Chauncey WoodsComment

We March

Chauncey WoodsComment
We March
EACH TIME A WOMAN STANDS UP FOR HERSELF- WITHOUT KNOWING IT POSSIBLY WITHOUT CLAIMING IT—SHE STANDS UP FOR ALL WOMEN
— MAYA ANGELOU.

January 21, 2017. We came together as women to show unity. I am so proud to be a woman. 

Our pussy does fight back and will continue to fight back.

As a black female, this Women's March is incredibly powerful. My soul and my heart are heavy.  As a black woman I am fighting for black lives matters, but not only that but for my reproductive rights, the LGBT community, feminism, and human rights.  Damn, I am fighting for everyone. Everyone who was distress after this recent election. We hear you! We are fighting for the rights for every woman. I refuse to let anyone tell us that we as women don't matter!

Stay Woke, Chauncey


Surrounded by strong women and I still find myself having to explain this struggle. Everyday, I look at two courageous women in my family and wonder if they knew what they had accomplished. My 94-year-old year grandma owned a store in the Bronx at a time when most women didn’t own a thing and faced tremendous barriers in the 1960s- 1970s. My mother became the first African-American woman to become an Assistant Director at SUNY ESF. I look at them with such pride and know where I get my strength, pride, and stamina to continue to fight. It’s sad that we have demand and take what is rightfully ours. In my poetic way, I reflected the following:

I Write America

I write America
because my previous
letters were dismissed.
For the women who have to explain themselves
and reason with what seems unreasonable.
When women can stop fighting
for the right to govern our body.
When dreams have no exclusion
of race or sexual orientation.
When the fear of unknown becomes
reason for learning and growth.
When dreams have no color.
When all the dreams
are considered “American” dreams.
I will stop writing, then start thanking America.
For now I just have dreams
engraved on my skin.
For the dreams that never get fulfilled
I continue to write America.


Still writing America, Melissa


I anticipated. I waited. I yelled. I moved. I marched.

I marched not just for me, I marched for her, for him, for my Mother, my Grandmother, my nieces, my nephews, my cousins, my friends, for the past, for the present, for the unborn, for you.

Standing in the crowd Saturday morning was beauty, strength, compassion, power, fearlessness all wrapped up in the moment. To partake in something so peaceful and meaningful gave me shivers down my spine. I am grateful for being able to witness that moment and see all of the empowering pictures, videos, and voices posted. This is only a ripple in this deep body of water, but with our ripples, the echoes brings out a larger cry. A larger voice. A larger impact. Change.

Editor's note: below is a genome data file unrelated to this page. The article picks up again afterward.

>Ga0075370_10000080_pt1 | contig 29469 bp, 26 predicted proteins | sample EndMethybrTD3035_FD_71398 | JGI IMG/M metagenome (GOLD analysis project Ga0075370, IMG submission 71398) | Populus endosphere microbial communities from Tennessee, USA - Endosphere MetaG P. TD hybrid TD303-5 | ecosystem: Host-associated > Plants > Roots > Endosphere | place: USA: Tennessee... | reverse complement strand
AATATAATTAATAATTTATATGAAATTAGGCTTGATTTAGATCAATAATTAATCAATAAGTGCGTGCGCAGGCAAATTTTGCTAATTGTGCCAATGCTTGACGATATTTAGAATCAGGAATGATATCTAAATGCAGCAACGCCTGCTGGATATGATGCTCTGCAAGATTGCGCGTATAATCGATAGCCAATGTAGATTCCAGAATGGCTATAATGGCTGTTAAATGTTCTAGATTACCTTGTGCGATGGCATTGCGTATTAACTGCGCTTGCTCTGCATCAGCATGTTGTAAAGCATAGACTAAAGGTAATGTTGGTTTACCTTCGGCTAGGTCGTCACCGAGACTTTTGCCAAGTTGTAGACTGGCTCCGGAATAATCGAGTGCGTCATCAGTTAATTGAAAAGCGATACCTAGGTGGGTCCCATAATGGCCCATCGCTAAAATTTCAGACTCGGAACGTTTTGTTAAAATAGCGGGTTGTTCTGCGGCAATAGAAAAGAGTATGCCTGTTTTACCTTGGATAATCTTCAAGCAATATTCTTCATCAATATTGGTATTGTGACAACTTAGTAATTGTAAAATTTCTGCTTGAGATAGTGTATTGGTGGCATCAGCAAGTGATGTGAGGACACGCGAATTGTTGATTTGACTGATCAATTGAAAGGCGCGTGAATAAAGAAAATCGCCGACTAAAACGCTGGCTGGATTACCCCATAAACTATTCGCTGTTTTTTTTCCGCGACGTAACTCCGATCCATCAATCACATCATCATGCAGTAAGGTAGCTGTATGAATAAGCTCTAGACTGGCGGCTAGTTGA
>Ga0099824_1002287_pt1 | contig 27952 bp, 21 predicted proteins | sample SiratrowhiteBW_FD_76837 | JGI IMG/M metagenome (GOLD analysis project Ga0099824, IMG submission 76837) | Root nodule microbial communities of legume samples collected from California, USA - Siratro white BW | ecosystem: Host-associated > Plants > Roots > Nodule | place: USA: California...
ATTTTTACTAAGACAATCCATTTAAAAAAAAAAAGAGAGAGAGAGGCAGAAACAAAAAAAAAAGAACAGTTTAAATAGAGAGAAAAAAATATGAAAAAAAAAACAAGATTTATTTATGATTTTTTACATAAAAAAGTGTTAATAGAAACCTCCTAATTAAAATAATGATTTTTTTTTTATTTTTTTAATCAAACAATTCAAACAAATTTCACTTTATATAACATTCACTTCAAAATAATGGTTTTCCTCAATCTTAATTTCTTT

To my like-minded, vibrant open hearted wildlings out there, thank you for letting me be a part of something so grand. I will close my piece (for now) with pictures I took and a haiku I wrote. Yes, you probably haven’t seen a haiku in forever or know that I write poems. :)

 

I waited for you
Your calls chanted in the air
Together we flew

 

Holding your hand in the face of fear.

Always,
Kathleen


As I heard your chants, read your signs, saw your size, I felt your power.

Blessed to have witnessed such a historic event. There are very little words that can express the passion, unity, and pride that filled this nation and erupted in my heart.

Saturday Afternoon:

I sat on the train and prepared for the journey that lie ahead. Before following my usual routine of reaching for my headphones I took a second to look around. On a normal day my train would be filled with people hunched over little screens, staring out windows deep in thought or possibly not thinking at all. But today was different. As I glanced around my train a smile slowly appeared on my face at the sight of many pink covered heads that filled the seats in front of me. With posters in hand, smiles on their faces, and marching shoes on I knew I would forever have this memory ingrained in my head. That I would forever remember how I felt in this moment. Proud. Something I haven't been able to feel in the past few months. As I sat there and basked in it's powerful essence the train operator's voice came over the loudspeaker, "Due to extreme overcrowding and enormous amounts of foot traffic we are experiencing delays and will be moving shortly." What happened next will never in life happen again. All passengers looked at each other and as if in one singular thought began to cheer as the realization of the size of the march became apparent.

The Women's March was powerful and needed. We ignited a fire that we always knew was there but never thought we would have to be used again. To the women and men that marched congratulations on leaving your mark on history.

Continue the fight,

H